So even though I am into tiny things with six legs on our own planet, Starfest2014 succeeded in blowing my mind with big picture space science. It’s worth the drive out there at this time of year as all the wildflowers are out too.

Ahhhh, school holidays, why are you over?!

Animals for life

In October 2014 on October 7, 2014 at 8:45 am

Mia FlickrLaughingMonk

Sarah: You may remember a previous SFL365 guest post Poo for good and not evil. Written by Mia Cobb, it talked about a cool project which used dog poo as a source of energy to power lights in public places.

Today Mia is back again to tell us about one of her current passions, a podcast which explores the science of our lives with animals. Over to you Mia!

Mia: The human world is filled with animals. Pets, wildlife, farms and zoos are important to so many people. But did you ever stop and wonder why?

Why are so many of us fascinated with other species? And what impact does that have on our lives? What can we learn about ourselves from animals, and how can we make the world a better place for both human and non-human animals?

Human Animal Science is a regular podcast hosted by me with Tim Adams in which we take a scientific view of the world of human and animal interactions.

The field of human animal science — also known as Anthrozoology — is a growing multidisciplinary field of enquiry, and one that produces fascinating topics. Together, Tim and I are lifelong learners in science and we come together to share our passion for science in this unique podcast.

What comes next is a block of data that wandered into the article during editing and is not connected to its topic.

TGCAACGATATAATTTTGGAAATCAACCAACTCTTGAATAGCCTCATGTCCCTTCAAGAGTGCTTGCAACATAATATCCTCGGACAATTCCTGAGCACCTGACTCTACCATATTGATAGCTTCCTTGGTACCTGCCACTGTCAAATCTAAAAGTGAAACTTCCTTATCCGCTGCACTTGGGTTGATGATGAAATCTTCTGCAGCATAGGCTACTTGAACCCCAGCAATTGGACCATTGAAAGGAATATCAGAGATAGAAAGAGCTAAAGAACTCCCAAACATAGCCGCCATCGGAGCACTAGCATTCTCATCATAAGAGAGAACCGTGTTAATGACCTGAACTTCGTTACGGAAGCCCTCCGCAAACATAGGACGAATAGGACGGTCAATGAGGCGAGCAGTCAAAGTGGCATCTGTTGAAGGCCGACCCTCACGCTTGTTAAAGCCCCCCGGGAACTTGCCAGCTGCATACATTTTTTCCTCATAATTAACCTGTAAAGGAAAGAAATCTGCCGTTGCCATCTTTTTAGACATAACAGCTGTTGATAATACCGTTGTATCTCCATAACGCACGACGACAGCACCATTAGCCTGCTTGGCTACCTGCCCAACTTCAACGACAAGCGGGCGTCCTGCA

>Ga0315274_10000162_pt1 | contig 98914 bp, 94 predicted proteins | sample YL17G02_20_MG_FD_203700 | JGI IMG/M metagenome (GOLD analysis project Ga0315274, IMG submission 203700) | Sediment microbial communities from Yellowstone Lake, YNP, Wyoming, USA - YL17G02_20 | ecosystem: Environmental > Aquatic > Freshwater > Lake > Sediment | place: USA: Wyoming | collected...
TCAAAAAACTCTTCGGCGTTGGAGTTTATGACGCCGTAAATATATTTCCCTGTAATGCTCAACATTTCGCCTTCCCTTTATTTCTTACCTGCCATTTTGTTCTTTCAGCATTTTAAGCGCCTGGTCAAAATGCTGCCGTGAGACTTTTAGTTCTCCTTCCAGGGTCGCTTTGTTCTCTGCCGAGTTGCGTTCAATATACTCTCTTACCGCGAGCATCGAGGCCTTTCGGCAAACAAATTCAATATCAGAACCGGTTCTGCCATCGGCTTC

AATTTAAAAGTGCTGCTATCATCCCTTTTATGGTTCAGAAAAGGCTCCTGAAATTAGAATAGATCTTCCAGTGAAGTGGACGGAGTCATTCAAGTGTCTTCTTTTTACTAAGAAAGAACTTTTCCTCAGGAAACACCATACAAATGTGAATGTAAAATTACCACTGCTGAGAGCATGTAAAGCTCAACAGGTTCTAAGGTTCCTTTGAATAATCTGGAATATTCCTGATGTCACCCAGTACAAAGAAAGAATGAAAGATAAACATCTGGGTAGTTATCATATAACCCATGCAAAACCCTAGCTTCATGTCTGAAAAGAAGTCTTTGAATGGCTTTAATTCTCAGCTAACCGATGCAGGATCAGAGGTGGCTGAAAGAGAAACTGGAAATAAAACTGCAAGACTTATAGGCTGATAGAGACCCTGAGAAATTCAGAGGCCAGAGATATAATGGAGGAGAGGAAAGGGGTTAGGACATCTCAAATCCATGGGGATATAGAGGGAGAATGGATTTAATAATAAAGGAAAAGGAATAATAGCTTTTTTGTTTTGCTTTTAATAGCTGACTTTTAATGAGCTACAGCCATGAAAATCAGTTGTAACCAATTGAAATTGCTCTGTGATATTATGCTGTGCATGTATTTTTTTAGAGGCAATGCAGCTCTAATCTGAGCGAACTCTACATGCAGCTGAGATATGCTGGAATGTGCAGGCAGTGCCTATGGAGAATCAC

Since starting in 2013, we’ve spoken to a diverse group of enthusiastic scientists from all around the world to explore questions like:

How can reading to a dog help develop children’s literacy skills?

What is the incredible archaeological backstory to that chicken wishbone from your roast dinner?

Why do pet cats like boxes so much?

How do our cultural experiences influence how people think about animals?

What can we do to address the importance of human-animal relationships to improve outcomes in disaster survival?

Is that stray cat in your neighbourhood a threat, or possibly a caretaker, to biodiversity?

When we talk about a dog’s guilty look, or grumpy cat, we attribute animals with human characteristics – does it matter?

In the next couple of months the Human Animal Science crew will celebrate our first birthday. We’ll be featuring great conversations with more scientists about the importance of bees to our everyday lives, how aerial drones are aiding conservation ecologists and how observing chimpanzees in the depth of Uganda can help us learn about the emergence of human language – we hope you’ll join us!

Tune in to Human Animal Science:






[image thanks to LaughingMonk on flickr]